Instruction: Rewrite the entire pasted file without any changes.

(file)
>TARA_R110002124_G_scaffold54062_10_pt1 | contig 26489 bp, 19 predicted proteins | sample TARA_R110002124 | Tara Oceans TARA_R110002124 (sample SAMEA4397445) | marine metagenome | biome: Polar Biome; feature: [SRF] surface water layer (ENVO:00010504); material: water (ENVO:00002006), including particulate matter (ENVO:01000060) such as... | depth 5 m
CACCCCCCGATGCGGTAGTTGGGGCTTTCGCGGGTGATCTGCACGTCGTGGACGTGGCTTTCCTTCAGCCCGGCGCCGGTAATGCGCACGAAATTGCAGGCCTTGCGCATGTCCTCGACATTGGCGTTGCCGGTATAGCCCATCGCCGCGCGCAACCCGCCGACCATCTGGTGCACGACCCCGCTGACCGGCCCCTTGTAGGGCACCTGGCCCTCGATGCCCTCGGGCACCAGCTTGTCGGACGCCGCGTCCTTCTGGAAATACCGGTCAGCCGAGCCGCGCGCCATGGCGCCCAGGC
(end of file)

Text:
>TARA_R110002124_G_scaffold54062_10_pt1 | contig 26489 bp, 19 predicted proteins | sample TARA_R110002124 | Tara Oceans TARA_R110002124 (sample SAMEA4397445) | marine metagenome | biome: Polar Biome; feature: [SRF] surface water layer (ENVO:00010504); material: water (ENVO:00002006), including particulate matter (ENVO:01000060) such as... | depth 5 m
CACCCCCCGATGCGGTAGTTGGGGCTTTCGCGGGTGATCTGCACGTCGTGGACGTGGCTTTCCTTCAGCCCGGCGCCGGTAATGCGCACGAAATTGCAGGCCTTGCGCATGTCCTCGACATTGGCGTTGCCGGTATAGCCCATCGCCGCGCGCAACCCGCCGACCATCTGGTGCACGACCCCGCTGACCGGCCCCTTGTAGGGCACCTGGCCCTCGATGCCCTCGGGCACCAGCTTGTCGGACGCCGCGTCCTTCTGGAAATACCGGTCAGCCGAGCCGCGCGCCATGGCGCCCAGGC